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Tuesday September 3, 2013 MYT 12:00:00 AM
Tuesday September 3, 2013 MYT 7:33:10 AM
by p. aruna
PETALING JAYA: It is impossible for the authorities to constantly monitor rivers and their tributaries to prevent contamination by irresponsible parties, according to the Drainage and Irrigation Department. (DID)
The help of the public, especially people living near these raw water sources, is crucial to ensure such contamination is detected immediately, said DID river basin and coastal management division director Datuk Lim Chow Hock.
“Rivers and their tributaries run for miles and miles. There is no way for the authorities, in any part of the world, to monitor the entire area at all times.
“We need the help of the people to alert the authorities if they know or suspect any factory of dumping waste into the rivers. Reservoirs can be easily protected from outsiders but rivers are difficult to monitor,” he told The Star yesterday.
The relevant authorities in the state are DOE (Department of Environment) and Luas (the Selangor Water Management Authority), Lim said.
Factory owners should comply with DOE’s regulations in disposing their waste, he added.
Lim was commenting on the water crisis in the Klang Valley that began on Friday when four treatment plants, which drew water from Sungai Selangor, were shut down after diesel from a workshop in Rawang spilled into the river’s tributary.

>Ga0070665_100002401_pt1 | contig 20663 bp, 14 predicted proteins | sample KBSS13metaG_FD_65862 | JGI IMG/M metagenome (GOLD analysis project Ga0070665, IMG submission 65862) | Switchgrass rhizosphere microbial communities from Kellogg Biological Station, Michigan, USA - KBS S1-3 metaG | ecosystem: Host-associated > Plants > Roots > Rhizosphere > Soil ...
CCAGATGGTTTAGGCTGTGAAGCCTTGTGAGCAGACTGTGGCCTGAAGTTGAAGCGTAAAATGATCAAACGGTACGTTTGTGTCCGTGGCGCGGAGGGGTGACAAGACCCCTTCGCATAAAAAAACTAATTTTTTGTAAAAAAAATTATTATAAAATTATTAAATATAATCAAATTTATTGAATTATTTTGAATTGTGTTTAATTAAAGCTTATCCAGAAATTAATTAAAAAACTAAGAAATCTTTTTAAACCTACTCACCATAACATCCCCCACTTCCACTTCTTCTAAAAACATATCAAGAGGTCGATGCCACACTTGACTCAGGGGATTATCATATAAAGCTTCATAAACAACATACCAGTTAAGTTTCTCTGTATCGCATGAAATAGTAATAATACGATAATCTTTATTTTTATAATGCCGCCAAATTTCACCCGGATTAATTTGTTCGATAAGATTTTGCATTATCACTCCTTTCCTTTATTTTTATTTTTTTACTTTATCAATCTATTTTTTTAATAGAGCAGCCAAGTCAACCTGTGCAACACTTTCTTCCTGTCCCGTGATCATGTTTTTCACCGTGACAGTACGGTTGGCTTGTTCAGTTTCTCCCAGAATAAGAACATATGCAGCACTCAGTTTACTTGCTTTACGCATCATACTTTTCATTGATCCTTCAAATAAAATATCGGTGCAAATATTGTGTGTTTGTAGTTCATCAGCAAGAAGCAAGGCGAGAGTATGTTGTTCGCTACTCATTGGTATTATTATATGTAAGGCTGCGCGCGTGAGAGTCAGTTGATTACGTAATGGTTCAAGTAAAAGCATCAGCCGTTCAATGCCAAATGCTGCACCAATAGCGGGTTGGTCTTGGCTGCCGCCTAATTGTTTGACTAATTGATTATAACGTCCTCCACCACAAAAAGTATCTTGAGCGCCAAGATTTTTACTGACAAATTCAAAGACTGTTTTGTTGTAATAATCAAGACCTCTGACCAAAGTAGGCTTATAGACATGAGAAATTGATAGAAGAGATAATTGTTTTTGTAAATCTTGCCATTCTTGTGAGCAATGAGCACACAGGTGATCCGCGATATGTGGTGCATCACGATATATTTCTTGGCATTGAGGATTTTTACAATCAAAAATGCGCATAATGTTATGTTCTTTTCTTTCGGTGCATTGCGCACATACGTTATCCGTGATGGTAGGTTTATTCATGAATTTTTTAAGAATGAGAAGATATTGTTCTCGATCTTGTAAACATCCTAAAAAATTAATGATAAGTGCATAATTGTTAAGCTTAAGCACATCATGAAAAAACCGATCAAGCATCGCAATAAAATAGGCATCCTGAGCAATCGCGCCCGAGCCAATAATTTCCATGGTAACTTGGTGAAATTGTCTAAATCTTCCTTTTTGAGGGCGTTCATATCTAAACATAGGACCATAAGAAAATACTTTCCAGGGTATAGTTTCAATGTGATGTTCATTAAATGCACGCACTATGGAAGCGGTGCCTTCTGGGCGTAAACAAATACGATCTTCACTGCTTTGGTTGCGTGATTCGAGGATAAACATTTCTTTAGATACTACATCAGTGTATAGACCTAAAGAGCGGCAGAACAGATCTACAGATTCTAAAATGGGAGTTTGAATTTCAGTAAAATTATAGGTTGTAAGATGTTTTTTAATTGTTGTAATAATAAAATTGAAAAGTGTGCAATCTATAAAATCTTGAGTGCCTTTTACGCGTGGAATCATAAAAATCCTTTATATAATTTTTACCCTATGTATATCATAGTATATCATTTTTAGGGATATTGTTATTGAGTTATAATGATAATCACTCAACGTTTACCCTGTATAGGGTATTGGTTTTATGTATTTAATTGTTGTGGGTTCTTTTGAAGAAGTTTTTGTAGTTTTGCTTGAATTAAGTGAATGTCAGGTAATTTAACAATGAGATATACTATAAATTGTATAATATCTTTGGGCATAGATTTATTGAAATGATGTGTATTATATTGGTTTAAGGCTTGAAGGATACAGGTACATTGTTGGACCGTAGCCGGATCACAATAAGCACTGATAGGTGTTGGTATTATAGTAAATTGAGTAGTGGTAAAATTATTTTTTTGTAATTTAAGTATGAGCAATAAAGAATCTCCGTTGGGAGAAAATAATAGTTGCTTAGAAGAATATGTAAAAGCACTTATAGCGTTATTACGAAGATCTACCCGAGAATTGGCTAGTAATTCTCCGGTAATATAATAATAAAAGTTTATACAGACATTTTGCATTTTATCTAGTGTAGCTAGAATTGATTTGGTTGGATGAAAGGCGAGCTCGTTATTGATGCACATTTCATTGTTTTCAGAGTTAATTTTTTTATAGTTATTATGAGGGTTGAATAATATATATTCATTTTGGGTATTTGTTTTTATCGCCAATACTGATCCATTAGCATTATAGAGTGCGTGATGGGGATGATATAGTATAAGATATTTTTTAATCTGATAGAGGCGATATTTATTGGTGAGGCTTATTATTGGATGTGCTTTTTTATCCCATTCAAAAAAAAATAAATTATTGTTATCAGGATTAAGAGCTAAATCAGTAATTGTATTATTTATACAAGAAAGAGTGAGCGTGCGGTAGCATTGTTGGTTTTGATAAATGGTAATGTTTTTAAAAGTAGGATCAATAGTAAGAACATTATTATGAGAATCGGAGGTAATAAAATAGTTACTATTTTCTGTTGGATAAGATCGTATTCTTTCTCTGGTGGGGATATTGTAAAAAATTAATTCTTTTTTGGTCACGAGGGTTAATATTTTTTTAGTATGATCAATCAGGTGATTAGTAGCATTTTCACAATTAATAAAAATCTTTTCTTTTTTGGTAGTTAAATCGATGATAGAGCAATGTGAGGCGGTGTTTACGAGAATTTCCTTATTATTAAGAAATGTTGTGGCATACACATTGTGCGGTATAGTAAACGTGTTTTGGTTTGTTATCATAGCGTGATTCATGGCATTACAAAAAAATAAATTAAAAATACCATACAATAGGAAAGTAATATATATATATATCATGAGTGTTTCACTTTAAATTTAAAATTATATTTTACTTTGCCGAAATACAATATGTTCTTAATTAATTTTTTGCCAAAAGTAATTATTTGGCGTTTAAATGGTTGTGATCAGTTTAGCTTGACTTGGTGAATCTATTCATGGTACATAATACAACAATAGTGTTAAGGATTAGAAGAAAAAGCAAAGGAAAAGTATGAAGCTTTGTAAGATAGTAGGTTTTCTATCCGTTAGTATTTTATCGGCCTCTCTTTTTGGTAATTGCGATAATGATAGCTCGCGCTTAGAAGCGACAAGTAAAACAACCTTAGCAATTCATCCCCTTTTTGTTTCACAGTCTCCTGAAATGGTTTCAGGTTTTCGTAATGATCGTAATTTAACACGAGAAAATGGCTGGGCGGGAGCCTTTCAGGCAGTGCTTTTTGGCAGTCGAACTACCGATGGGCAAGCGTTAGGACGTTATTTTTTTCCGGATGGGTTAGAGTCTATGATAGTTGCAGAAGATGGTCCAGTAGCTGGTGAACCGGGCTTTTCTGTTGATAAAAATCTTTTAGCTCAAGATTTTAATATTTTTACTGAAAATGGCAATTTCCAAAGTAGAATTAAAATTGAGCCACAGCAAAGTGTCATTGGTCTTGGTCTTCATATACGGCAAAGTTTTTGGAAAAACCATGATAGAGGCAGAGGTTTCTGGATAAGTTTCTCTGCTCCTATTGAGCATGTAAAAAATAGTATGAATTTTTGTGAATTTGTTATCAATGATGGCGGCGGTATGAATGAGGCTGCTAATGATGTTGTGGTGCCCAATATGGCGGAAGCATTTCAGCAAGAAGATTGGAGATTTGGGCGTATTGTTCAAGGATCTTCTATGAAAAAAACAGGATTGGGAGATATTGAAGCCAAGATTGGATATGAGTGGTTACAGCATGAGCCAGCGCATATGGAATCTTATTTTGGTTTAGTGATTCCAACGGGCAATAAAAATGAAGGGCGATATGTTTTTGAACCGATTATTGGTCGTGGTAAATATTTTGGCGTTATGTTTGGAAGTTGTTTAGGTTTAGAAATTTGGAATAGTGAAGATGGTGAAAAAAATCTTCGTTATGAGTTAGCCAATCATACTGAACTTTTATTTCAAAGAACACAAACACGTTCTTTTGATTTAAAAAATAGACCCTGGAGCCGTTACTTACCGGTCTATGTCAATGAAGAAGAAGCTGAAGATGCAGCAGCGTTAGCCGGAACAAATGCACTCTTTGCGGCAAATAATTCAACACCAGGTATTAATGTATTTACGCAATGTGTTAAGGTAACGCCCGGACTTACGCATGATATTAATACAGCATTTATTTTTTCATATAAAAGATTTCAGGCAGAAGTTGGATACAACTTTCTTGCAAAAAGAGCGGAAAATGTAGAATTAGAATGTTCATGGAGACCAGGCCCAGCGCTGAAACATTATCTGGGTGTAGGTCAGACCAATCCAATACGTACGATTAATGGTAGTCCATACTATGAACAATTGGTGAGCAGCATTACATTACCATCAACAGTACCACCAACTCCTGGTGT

The plants produce 2.67 billion litres of water daily, catering to 57% of the demand in Selangor, Kuala Lumpur and Putrajaya.
Consumers hit by disruptions comprised 60% of the populations of Kuala Lumpur and Shah Alam and the districts of Hulu Selangor, Kuala Selangor, Gombak, Klang and Petaling.
Syabas activated its top emergency response plan Code Red following the oil spill, but changed it to Code Yellow yesterday after supply was resumed to 96% of the affected areas.
SPAN (the National Water Services Commission) said it was “not so easy” to contaminate the supply to households.
“The water from the river is filtered and cleaned at the treatment plants before it is sent to the households,” said its communications director Carol Pelly.
Following the water cuts, Natural Resources and Environment Minister Datuk Seri G. Palanivel said he would ensure the culprit was brought to court
The person may be charged under the Environment Quality Act 1974, which carries a jail sentence of up to five years and a maximum fine of RM500,000.
Tags / Keywords:
Environment, water pollution
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